Federal Service Mark Registrations:

To obtain federal registration, an official Application for Federal Registration of a Service Mark is filed with the United States Patent and Trademark Office (USPTO). An application for federal registration undergoes the most rigorous of prosecution procedures. The federal service mark prosecution process involves a review of the federal service mark application, to confirm adherence to the government filing requirements. Also during the prosecution process, the mark itself is examined to confirm it qualifies for federal protection, in accordance with strict government rules. Once the examination process is completed and the application is accepted, a formal Federal Certificate of Registration is issued and the mark is considered protected under federal trademark/service mark laws.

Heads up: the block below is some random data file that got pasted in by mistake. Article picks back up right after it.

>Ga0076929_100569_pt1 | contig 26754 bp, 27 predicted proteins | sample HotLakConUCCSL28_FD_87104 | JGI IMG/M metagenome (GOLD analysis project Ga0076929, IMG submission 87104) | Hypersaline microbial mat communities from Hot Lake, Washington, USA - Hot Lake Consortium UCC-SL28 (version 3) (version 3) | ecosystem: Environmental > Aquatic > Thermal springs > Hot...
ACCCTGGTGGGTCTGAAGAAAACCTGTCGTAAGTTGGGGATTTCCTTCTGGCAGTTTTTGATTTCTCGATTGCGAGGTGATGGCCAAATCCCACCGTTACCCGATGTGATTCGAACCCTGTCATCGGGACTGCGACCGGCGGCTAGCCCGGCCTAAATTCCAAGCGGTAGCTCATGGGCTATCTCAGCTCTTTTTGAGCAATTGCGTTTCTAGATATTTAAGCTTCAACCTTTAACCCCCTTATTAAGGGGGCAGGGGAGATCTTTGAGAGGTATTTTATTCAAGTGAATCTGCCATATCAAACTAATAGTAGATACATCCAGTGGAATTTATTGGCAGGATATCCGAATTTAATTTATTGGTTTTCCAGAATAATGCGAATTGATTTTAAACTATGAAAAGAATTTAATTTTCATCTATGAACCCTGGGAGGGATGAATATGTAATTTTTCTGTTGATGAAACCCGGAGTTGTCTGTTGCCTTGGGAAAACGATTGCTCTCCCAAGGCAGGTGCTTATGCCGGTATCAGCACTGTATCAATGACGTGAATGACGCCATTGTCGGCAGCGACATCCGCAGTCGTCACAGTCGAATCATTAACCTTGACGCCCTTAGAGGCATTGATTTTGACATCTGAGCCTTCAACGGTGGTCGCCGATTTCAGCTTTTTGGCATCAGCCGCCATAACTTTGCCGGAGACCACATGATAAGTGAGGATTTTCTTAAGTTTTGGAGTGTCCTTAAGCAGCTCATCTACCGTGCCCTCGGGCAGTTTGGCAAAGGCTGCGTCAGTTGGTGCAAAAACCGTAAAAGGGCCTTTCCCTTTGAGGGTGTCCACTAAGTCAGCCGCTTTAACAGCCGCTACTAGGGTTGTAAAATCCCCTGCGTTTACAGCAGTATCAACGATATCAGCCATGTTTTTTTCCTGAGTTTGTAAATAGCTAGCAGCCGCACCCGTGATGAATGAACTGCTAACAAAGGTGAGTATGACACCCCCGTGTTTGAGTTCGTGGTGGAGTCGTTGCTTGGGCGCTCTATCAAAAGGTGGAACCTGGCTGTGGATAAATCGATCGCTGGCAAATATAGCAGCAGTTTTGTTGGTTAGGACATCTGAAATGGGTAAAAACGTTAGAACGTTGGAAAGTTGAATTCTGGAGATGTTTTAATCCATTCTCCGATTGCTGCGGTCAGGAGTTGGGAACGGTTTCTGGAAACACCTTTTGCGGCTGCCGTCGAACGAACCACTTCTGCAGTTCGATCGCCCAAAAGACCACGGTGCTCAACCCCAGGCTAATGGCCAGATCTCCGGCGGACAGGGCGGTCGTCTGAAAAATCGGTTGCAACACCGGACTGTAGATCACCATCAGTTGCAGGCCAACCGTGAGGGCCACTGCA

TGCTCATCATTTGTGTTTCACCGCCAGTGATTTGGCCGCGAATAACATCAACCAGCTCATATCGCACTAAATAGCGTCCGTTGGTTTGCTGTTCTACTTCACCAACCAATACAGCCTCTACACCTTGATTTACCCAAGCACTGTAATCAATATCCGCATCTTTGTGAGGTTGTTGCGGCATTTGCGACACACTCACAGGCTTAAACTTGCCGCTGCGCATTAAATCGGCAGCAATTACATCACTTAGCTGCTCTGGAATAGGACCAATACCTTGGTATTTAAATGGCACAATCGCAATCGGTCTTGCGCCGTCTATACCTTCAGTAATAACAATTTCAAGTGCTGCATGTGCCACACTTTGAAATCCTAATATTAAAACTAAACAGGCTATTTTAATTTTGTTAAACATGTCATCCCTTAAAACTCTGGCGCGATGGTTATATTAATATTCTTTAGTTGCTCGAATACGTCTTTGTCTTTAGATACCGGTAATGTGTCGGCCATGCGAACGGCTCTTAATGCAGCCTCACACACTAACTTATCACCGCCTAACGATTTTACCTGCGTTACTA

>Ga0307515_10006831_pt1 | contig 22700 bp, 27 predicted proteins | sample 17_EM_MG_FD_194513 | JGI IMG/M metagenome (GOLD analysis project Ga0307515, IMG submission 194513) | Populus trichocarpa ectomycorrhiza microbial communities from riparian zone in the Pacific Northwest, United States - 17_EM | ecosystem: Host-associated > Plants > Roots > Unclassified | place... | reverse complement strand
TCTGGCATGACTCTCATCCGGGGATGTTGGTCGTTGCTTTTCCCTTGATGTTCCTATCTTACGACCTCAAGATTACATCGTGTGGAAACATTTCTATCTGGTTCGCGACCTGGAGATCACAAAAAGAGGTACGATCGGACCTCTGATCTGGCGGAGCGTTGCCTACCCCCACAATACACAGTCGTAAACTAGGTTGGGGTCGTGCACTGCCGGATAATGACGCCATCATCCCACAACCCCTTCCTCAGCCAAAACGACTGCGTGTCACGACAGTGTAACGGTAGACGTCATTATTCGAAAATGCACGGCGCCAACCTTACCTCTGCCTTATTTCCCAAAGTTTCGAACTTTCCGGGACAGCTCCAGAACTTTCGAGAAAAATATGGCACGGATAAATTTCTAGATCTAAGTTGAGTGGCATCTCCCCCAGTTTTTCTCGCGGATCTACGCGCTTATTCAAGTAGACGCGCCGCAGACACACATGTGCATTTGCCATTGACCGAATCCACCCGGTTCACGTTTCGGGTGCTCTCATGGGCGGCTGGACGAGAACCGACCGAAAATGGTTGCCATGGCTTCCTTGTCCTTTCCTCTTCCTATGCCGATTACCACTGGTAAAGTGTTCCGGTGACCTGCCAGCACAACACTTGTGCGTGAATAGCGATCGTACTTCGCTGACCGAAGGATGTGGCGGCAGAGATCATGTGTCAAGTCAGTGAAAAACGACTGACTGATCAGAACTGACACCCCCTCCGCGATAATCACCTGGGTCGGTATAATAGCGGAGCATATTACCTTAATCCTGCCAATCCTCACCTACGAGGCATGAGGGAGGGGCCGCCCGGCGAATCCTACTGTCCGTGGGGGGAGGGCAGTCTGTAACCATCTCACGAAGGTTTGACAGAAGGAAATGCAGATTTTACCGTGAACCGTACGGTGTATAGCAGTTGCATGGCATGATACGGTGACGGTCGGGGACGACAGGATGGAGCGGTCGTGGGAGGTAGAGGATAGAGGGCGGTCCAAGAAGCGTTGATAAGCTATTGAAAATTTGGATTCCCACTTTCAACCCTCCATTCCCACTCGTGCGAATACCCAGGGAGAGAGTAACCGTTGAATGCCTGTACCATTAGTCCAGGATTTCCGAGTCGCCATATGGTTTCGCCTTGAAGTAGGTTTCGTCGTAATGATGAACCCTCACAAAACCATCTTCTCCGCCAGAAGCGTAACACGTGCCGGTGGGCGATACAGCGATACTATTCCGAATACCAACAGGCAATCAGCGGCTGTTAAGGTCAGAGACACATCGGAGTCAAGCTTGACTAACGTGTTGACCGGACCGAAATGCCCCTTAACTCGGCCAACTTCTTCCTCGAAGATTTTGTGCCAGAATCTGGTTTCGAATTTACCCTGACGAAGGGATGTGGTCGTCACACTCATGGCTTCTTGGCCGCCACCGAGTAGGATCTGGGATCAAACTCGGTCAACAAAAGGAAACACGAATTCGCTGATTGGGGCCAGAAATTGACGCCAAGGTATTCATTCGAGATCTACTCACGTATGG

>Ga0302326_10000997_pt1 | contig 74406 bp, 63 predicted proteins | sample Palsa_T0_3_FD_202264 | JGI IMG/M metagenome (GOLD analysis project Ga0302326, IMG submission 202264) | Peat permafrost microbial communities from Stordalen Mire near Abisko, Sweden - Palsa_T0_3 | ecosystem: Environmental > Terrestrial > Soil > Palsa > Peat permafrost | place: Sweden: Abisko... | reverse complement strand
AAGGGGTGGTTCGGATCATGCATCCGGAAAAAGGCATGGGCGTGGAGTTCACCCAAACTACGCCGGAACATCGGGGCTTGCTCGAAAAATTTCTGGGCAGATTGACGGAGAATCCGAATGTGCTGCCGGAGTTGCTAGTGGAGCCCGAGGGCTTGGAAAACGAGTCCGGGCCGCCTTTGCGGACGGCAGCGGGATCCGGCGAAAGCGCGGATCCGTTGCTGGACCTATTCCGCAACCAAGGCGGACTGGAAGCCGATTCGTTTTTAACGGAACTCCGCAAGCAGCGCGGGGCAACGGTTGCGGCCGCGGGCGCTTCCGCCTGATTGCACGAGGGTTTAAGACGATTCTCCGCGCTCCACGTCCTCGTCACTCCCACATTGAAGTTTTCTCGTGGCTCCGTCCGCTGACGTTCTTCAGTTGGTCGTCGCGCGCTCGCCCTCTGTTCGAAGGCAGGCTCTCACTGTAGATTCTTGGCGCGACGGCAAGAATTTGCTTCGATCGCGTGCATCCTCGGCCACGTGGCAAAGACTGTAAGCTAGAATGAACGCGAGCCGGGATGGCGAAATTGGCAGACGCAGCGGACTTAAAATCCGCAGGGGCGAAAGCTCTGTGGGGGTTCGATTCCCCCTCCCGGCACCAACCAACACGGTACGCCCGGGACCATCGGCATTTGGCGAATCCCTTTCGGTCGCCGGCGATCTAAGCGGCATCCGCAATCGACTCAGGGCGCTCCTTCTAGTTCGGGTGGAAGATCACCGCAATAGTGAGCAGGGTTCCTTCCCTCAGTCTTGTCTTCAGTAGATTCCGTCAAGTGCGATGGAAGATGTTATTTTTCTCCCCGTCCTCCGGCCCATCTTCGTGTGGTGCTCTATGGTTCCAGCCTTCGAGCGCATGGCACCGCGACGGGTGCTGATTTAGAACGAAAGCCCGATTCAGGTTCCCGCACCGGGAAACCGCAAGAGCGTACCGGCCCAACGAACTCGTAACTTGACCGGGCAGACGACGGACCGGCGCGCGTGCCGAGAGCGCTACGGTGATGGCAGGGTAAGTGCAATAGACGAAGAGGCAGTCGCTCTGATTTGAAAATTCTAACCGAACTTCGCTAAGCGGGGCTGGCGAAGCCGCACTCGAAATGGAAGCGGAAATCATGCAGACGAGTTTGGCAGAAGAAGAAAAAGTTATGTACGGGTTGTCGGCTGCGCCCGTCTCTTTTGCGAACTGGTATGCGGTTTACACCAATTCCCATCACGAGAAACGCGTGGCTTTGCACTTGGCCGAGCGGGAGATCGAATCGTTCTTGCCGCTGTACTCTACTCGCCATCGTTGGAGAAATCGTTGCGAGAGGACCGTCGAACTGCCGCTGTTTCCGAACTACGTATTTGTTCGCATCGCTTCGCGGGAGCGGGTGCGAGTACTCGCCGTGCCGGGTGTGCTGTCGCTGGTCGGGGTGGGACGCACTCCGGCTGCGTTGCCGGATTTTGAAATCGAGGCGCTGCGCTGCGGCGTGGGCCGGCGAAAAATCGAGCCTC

Only marks in current use in interstate commerce can be granted federal registration and protection. If a mark is not currently being used to market products/services, but there is a true intention to do so, the USPTO does provide the option of filing an intent-to-use based application. This option allows for an earlier application filing date and potential priority over competing marks, which could be crucial in a legal conflict over the service mark. 

State Service Mark Registrations:

To obtain registration in a specific state, an official Application for Registration of a Trademark or Service Mark must be submitted to the relevant Secretary of State’s Office. To qualify for state registration and protection, the mark must be in current use in commerce. Unlike federal registrations, no option is provided for filing an application with only an intention to use the mark.